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How to Sell Your Online Course Even If You Don’t Have an Audience

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You’ve got this great idea for an online course, but then that little voice in your head pops up and points out:

“I don’t know anyone. How can I get people in my course?”

Or maybe you’ve already developed your course, and once again that little voice pops up:

“I only have 100 people on my email list.”

Possibly you’ve been teaching on your topic in person for a while, so you feel you’ve burned up all your possible contacts. In which case the voice would say:

I do have access to at least 200 people in my network. I do hope that these people would be willing to recommend me to their network at least, even if they wouldn’t be interested in taking a course online that they already took with me in person.”

There’s no reason to let not having a traditional list stop you from filling your course.Click To Tweet

There’s no reason to let not having a traditional “list” stop you from reaching out and filling your online course.

In fact, I’m going to show you a process that works because it has worked for Nathan L., Barbara L., Suze K., and many other course creators we’ve worked with at Mirasee.

The point is this: You DO know people.

And they are hiding right in plain site (pun intended).

In your email contacts,

Or in your Facebook friends,

Or your Twitter contacts,

Or your LinkedIn contacts…

I think you get the picture. You do have a network. All you need to do is reach out to them. 🙂

It All Begins with a List

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You might ask, “Where do I start? Who do I reach out to?”

Let’s start at the beginning with your network. These can be personal friends, acquaintances, professional contacts, and social media connections.

Why would you start out with your personal network? For one, they probably like you and would enjoy spending some time talking with you.

Another reason? You haven’t spent the time to develop a large following, so you’re going to need to work with what you do have.

Yes, it might be uncomfortable at first. You may even worry about rejection. Those feelings are normal—acknowledge them for what they are—and don’t let them stop you from getting your course out to the world.

One side note: Your goal is to reach out to as many of your contacts as possible who you see having a realistic interest in your course topic. As you build your list, it will be easy to presume that some of your contacts would never be interested in talking with you.

But resist the urge to purge before you’re done since you really don’t know who will want to talk with you until you ask.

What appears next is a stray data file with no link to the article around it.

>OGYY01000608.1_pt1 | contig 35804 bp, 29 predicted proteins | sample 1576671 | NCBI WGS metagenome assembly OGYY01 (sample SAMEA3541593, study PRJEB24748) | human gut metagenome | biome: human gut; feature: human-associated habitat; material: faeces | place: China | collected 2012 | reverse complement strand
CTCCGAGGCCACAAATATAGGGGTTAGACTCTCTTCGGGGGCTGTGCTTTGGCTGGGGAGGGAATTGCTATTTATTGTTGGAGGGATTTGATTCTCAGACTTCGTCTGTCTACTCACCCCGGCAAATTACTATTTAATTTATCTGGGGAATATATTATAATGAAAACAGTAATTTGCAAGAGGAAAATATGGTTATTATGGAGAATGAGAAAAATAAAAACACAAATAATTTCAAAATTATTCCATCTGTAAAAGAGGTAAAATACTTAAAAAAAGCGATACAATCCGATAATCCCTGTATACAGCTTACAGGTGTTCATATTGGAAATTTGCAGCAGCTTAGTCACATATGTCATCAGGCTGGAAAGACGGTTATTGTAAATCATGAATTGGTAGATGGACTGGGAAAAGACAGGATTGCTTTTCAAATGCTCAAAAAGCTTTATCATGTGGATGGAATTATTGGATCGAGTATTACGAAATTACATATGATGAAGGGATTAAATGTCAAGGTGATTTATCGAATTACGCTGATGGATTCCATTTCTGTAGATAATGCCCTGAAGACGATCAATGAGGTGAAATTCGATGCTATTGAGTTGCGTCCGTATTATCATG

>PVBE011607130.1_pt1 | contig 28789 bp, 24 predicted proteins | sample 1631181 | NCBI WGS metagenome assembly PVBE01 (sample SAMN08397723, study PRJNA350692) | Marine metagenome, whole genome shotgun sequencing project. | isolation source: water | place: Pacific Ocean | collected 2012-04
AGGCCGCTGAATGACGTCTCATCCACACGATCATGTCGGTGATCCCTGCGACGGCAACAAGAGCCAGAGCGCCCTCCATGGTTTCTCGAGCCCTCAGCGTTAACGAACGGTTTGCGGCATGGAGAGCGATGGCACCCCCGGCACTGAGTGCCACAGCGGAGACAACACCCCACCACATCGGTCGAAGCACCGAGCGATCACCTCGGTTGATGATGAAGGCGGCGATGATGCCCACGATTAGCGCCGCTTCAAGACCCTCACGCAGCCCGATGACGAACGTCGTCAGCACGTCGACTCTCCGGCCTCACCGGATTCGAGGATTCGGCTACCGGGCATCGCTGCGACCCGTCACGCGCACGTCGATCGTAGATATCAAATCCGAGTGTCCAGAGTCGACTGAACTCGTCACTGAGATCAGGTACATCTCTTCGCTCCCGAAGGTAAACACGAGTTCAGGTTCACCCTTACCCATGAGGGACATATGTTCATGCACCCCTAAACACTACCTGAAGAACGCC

So, let’s get started with the first step.

Step 1. Make your list.

Open up your desktop (or go analog and grab pen and paper) and start listing everyone you know.

Who is “everyone” you might ask? Think of your family: mother, father, brothers, sisters, aunts, uncles, and cousins, even grandparents. If you have a spouse or partner, add their family as well.

Some other people to consider:

  • Are you part of a mom’s group? Bowling league?
  • Do you volunteer somewhere?
  • Do you belong to a religious organization?
  • What about your co-workers, including previous places you worked in?
  • People you went to school with?

The goal is to sit down and really delve into the various aspects of your life and those you’re in contact with. You’ll probably find that you know more people than you think you do.

While you’re writing all these contacts down, be sure to add contact information like their phone number and/or email address.

Experts Weigh In On The Future And Opportunity Of Online Education: Click Here To Discover How To Reserve Your Ticket!

Step 2. Expand your list.

Don’t stop with just those in your immediate memory. Head over to your social media connections and keep the list growing.

As you list all the contacts you have, you might notice some overlap. That’s OK. A simple spreadsheet helps keep them all organized, like this:

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Now granted, at this point, you just might start worrying that no one in your contacts would even be remotely interested in your course topic.

Again, resist the urge to purge contacts from your list unless you have a dicey topic like the proper technique for extracting snake venom for antivenin, and you know that Aunt Sarah is deathly afraid of snakes. It’s probably a better idea to not bother Aunt Sarah about your course adventure in this case, but do feel free to bother her for a nice chat to catch up on the family gossip if you like.  😉